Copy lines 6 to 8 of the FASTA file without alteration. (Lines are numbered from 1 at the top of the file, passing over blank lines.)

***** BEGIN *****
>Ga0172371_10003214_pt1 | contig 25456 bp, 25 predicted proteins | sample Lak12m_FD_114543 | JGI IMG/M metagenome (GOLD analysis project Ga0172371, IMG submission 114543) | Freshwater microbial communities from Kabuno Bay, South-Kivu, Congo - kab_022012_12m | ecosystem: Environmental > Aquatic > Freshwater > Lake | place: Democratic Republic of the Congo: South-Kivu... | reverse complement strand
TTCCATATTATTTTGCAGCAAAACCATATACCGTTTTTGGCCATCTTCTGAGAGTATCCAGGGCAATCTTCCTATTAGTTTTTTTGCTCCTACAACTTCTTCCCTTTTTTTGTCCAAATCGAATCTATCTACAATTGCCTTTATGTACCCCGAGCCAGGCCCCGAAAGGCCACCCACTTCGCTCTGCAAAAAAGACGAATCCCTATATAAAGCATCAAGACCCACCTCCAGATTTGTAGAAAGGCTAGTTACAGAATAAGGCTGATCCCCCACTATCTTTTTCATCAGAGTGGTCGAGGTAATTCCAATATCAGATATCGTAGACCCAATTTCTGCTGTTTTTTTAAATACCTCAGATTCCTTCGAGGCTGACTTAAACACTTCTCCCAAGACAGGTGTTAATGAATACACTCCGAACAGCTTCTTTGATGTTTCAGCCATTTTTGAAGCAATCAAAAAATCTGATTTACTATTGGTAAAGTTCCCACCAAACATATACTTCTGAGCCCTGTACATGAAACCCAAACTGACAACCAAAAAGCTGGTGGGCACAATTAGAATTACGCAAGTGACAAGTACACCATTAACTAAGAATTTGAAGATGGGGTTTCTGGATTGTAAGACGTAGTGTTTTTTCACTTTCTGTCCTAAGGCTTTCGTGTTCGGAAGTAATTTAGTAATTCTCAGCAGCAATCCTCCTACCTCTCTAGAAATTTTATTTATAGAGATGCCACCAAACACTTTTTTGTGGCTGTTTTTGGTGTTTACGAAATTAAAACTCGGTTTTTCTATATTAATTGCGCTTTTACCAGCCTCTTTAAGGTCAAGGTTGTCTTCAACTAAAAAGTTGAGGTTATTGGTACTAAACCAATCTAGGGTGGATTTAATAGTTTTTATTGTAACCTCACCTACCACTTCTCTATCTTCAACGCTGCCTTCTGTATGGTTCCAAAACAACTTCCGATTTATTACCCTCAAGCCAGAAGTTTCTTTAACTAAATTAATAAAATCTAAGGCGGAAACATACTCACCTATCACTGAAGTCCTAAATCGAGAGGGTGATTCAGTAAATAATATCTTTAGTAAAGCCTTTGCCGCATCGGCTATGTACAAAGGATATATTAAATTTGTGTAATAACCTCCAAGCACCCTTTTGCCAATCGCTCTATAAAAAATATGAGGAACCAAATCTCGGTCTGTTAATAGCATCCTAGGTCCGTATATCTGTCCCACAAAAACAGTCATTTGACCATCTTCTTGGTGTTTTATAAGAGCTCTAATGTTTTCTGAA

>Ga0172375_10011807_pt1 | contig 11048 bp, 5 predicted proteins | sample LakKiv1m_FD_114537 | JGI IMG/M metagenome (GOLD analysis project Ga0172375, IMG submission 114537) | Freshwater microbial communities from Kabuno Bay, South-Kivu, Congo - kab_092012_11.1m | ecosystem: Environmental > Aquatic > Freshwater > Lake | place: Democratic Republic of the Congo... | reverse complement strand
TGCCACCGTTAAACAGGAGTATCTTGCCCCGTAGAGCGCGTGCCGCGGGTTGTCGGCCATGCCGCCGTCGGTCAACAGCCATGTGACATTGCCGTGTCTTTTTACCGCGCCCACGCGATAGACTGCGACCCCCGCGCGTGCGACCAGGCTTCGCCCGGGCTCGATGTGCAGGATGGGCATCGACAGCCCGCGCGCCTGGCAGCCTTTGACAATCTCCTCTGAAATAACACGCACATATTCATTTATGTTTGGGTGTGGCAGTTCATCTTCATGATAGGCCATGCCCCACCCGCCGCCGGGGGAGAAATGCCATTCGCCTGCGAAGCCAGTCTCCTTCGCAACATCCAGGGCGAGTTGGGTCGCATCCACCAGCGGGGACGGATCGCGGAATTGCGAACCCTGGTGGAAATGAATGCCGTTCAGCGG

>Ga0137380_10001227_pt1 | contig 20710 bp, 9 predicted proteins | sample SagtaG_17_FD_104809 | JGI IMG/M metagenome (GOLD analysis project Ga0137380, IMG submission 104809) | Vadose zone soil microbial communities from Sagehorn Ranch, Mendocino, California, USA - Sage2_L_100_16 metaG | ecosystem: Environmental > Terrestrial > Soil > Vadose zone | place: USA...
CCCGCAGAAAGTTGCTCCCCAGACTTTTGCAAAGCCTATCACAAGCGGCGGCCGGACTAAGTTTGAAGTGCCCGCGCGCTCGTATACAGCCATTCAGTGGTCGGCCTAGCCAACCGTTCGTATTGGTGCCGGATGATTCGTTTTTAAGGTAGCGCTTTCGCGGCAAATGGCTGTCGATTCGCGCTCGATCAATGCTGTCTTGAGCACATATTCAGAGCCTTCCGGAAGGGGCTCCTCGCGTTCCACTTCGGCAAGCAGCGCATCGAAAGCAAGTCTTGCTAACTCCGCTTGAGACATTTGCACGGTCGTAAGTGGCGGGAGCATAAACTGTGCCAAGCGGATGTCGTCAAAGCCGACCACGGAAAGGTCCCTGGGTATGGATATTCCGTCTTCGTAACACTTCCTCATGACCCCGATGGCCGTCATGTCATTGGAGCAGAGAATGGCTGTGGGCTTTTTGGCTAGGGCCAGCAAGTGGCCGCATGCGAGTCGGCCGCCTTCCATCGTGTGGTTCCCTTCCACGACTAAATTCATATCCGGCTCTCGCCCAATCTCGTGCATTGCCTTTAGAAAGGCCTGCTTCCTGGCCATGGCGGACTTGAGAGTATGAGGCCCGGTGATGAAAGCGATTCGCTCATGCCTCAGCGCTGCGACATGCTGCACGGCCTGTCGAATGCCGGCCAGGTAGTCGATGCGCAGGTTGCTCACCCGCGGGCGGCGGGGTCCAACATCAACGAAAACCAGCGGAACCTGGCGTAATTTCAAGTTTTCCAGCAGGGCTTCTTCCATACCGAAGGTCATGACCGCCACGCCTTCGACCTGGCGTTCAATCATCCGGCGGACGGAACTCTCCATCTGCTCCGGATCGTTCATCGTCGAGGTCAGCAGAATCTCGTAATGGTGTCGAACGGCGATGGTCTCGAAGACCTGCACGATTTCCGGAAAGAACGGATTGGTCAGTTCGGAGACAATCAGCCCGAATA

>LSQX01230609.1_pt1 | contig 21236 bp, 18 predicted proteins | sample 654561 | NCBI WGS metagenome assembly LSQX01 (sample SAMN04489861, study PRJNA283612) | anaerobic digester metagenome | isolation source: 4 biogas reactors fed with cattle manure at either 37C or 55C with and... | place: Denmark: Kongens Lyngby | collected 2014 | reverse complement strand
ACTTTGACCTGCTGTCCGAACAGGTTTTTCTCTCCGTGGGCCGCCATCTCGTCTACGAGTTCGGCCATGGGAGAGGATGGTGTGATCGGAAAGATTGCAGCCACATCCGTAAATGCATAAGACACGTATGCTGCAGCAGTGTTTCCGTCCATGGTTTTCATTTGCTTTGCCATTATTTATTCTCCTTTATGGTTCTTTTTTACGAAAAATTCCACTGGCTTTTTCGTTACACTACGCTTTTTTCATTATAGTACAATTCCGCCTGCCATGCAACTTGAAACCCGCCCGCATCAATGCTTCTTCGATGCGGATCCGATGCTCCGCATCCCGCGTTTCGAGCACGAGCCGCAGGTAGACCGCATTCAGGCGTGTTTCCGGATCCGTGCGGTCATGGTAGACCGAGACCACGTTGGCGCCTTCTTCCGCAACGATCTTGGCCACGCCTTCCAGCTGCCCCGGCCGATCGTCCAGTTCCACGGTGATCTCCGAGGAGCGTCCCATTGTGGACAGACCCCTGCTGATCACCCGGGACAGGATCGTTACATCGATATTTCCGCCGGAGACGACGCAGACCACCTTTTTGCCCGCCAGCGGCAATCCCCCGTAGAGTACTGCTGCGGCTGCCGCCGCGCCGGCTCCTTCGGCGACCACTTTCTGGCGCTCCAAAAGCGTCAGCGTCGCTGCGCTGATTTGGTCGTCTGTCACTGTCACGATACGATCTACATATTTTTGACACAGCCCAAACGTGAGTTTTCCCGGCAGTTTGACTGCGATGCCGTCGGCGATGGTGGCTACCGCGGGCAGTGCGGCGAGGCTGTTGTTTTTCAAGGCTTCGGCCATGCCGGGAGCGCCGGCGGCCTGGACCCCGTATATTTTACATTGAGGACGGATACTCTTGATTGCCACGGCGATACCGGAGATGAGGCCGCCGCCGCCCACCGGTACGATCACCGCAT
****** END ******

CCCGCAGAAAGTTGCTCCCCAGACTTTTGCAAAGCCTATCACAAGCGGCGGCCGGACTAAGTTTGAAGTGCCCGCGCGCTCGTATACAGCCATTCAGTGGTCGGCCTAGCCAACCGTTCGTATTGGTGCCGGATGATTCGTTTTTAAGGTAGCGCTTTCGCGGCAAATGGCTGTCGATTCGCGCTCGATCAATGCTGTCTTGAGCACATATTCAGAGCCTTCCGGAAGGGGCTCCTCGCGTTCCACTTCGGCAAGCAGCGCATCGAAAGCAAGTCTTGCTAACTCCGCTTGAGACATTTGCACGGTCGTAAGTGGCGGGAGCATAAACTGTGCCAAGCGGATGTCGTCAAAGCCGACCACGGAAAGGTCCCTGGGTATGGATATTCCGTCTTCGTAACACTTCCTCATGACCCCGATGGCCGTCATGTCATTGGAGCAGAGAATGGCTGTGGGCTTTTTGGCTAGGGCCAGCAAGTGGCCGCATGCGAGTCGGCCGCCTTCCATCGTGTGGTTCCCTTCCACGACTAAATTCATATCCGGCTCTCGCCCAATCTCGTGCATTGCCTTTAGAAAGGCCTGCTTCCTGGCCATGGCGGACTTGAGAGTATGAGGCCCGGTGATGAAAGCGATTCGCTCATGCCTCAGCGCTGCGACATGCTGCACGGCCTGTCGAATGCCGGCCAGGTAGTCGATGCGCAGGTTGCTCACCCGCGGGCGGCGGGGTCCAACATCAACGAAAACCAGCGGAACCTGGCGTAATTTCAAGTTTTCCAGCAGGGCTTCTTCCATACCGAAGGTCATGACCGCCACGCCTTCGACCTGGCGTTCAATCATCCGGCGGACGGAACTCTCCATCTGCTCCGGATCGTTCATCGTCGAGGTCAGCAGAATCTCGTAATGGTGTCGAACGGCGATGGTCTCGAAGACCTGCACGATTTCCGGAAAGAACGGATTGGTCAGTTCGGAGACAATCAGCCCGAATA

>LSQX01230609.1_pt1 | contig 21236 bp, 18 predicted proteins | sample 654561 | NCBI WGS metagenome assembly LSQX01 (sample SAMN04489861, study PRJNA283612) | anaerobic digester metagenome | isolation source: 4 biogas reactors fed with cattle manure at either 37C or 55C with and... | place: Denmark: Kongens Lyngby | collected 2014 | reverse complement strand
ACTTTGACCTGCTGTCCGAACAGGTTTTTCTCTCCGTGGGCCGCCATCTCGTCTACGAGTTCGGCCATGGGAGAGGATGGTGTGATCGGAAAGATTGCAGCCACATCCGTAAATGCATAAGACACGTATGCTGCAGCAGTGTTTCCGTCCATGGTTTTCATTTGCTTTGCCATTATTTATTCTCCTTTATGGTTCTTTTTTACGAAAAATTCCACTGGCTTTTTCGTTACACTACGCTTTTTTCATTATAGTACAATTCCGCCTGCCATGCAACTTGAAACCCGCCCGCATCAATGCTTCTTCGATGCGGATCCGATGCTCCGCATCCCGCGTTTCGAGCACGAGCCGCAGGTAGACCGCATTCAGGCGTGTTTCCGGATCCGTGCGGTCATGGTAGACCGAGACCACGTTGGCGCCTTCTTCCGCAACGATCTTGGCCACGCCTTCCAGCTGCCCCGGCCGATCGTCCAGTTCCACGGTGATCTCCGAGGAGCGTCCCATTGTGGACAGACCCCTGCTGATCACCCGGGACAGGATCGTTACATCGATATTTCCGCCGGAGACGACGCAGACCACCTTTTTGCCCGCCAGCGGCAATCCCCCGTAGAGTACTGCTGCGGCTGCCGCCGCGCCGGCTCCTTCGGCGACCACTTTCTGGCGCTCCAAAAGCGTCAGCGTCGCTGCGCTGATTTGGTCGTCTGTCACTGTCACGATACGATCTACATATTTTTGACACAGCCCAAACGTGAGTTTTCCCGGCAGTTTGACTGCGATGCCGTCGGCGATGGTGGCTACCGCGGGCAGTGCGGCGAGGCTGTTGTTTTTCAAGGCTTCGGCCATGCCGGGAGCGCCGGCGGCCTGGACCCCGTATATTTTACATTGAGGACGGATACTCTTGATTGCCACGGCGATACCGGAGATGAGGCCGCCGCCGCCCACCGGTACGATCACCGCAT